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Business

The Power of Using Correct Communications Skills

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Effective communication at work can be transformative for individuals, teams, and businesses. We’re here to show you why communication is vital in the workplace and how to start building your and your team’s communication skills today. 

Communication skills are, however, more than just verbal or written in nature and include several non-verbal cues such as kinesics, proxemics, and paralinguistics, in addition to human centricity and being able to communicate in a soft touch low feel world successfully. 

It is about communicating positively with clarity, developing strong, active listening skills, being able to read other people’s behaviors, effectively managing conflict, navigating difficult conversations successfully, and being empathetic and adaptable.

Communication in the workplace is important because it boosts employee morale, engagement, productivity, and satisfaction. Communication is also vital for better team collaboration and cooperation. Ultimately, effective workplace communication helps drive better results for individuals, teams, and organizations. 

To take it a step further, specifically as a manager, building good communication skills has profound short- and long-term benefits for your organization. Effective communicators can motivate their team to get more done with better results and fewer misunderstandings. And who doesn’t want fewer misunderstandings?

All of these things can contribute to the company’s success — and your success as a leader.

Not all work communication is made equal. We’ve all had the experience of sitting through a tedious, lengthy meeting with the thought, “This should have been an email.”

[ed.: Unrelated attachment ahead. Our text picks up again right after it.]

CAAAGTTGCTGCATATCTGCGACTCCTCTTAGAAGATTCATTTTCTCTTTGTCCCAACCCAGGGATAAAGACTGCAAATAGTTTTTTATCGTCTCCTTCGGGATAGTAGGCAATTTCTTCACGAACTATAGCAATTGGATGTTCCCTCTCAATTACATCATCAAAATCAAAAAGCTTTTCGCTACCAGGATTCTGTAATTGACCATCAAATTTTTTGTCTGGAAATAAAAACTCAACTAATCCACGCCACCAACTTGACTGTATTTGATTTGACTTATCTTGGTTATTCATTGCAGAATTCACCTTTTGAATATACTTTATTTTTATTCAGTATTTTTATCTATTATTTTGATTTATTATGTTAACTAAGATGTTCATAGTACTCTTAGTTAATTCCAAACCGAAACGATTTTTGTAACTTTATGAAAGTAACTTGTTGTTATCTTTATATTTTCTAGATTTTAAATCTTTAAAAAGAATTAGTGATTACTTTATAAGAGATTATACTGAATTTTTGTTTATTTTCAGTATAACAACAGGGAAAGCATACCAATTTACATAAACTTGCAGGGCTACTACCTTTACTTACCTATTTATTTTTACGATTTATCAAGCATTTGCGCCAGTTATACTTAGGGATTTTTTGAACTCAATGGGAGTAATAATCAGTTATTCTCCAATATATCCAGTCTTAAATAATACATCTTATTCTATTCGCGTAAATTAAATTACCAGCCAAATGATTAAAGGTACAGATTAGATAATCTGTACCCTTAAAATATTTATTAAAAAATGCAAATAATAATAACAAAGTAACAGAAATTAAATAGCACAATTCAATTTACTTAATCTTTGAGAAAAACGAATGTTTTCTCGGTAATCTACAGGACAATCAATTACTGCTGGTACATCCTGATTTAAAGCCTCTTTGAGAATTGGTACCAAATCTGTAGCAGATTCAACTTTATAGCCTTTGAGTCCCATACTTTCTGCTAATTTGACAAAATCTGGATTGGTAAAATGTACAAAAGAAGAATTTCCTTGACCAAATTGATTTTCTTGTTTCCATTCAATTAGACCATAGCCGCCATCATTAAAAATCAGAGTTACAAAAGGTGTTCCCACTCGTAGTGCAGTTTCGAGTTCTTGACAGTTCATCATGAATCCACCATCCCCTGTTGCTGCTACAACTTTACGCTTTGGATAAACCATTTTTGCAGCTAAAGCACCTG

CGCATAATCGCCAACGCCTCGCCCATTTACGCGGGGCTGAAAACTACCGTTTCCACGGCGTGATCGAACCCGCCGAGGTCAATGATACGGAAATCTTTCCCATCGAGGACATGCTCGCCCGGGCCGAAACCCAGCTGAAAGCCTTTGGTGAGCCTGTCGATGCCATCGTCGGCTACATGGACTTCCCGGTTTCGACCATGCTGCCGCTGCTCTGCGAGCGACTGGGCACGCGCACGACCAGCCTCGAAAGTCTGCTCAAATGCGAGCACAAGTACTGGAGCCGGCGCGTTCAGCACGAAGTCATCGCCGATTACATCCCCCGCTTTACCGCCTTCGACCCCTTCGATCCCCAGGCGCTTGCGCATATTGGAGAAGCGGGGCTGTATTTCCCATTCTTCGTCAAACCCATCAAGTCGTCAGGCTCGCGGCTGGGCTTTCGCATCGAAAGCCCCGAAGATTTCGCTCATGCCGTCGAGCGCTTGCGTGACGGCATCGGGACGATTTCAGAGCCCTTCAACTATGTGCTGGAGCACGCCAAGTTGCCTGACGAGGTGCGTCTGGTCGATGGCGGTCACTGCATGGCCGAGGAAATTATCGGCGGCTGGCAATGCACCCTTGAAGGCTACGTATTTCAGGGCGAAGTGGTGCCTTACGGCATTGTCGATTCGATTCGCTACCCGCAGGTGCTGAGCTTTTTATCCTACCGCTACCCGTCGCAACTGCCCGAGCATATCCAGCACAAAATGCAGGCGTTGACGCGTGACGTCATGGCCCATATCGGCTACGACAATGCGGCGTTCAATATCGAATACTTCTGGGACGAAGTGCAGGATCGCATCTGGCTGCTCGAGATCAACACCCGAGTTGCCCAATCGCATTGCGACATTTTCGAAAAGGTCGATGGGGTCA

Different communication channels are ideal for different types of communication. Depending on the type of information conveyed, those other channels can enhance — or detract — from how it is received. Effective communicators will develop different skills and tools to match the type of communication needed.

1. Leadership communication 

2. Upward communication 

3. Updates 

4. Presentations

5. Meetings 

6. Customer communications 

7. Informal interactions 

Every year communication tops the list of skills in demand by employers. There’s a reason. Communication is what makes our professional and personal relationships go smoothly. It’s how we show care, catalyze change, and get things done. 

That’s reason enough to improve — and keep improving — these critical skills. Luckily, we can all learn to communicate better.

Presentation Skills

Although presentation skills may not be used frequently by most of us, however, there are times when we do need this skill to present information to a group of people, either in a formal or informal setting.

Written Skills

The ability to write and convey effectively is the key to communication. This skill is not just limited to authors or journalists. A poorly written communication can be pretty frustrating for the reader and may also communicate the message inappropriately or incorrectly. Written skills are of great significance in a corporate setup, where communication occurs via email.

Personal Skills

While we may not realize the importance of personal skills such as maintaining a healthy body and mind, they enhance communication. For instance, improving your self-esteem and building your confidence helps you feel more positive about yourself, including your ability to communicate effectively. If you have an in-depth understanding of yourself and a more relaxed and positive outlook toward life, you are more likely to be charming, which further aids the way you communicate. Lastly, good communication skill is also directly linked to assertiveness – standing up for what you truly believe in.

An individual who has the experience of such skills and has worked in this line to help many people to get the benefits from it is our inspiration for today’s article – Linda K Clemons. Linda has studied Marketing and is certified in Analytical Interviewing. Professionally she has achieved the titles of Top Sales Producer, Entrepreneur, Trainer, and Speaker.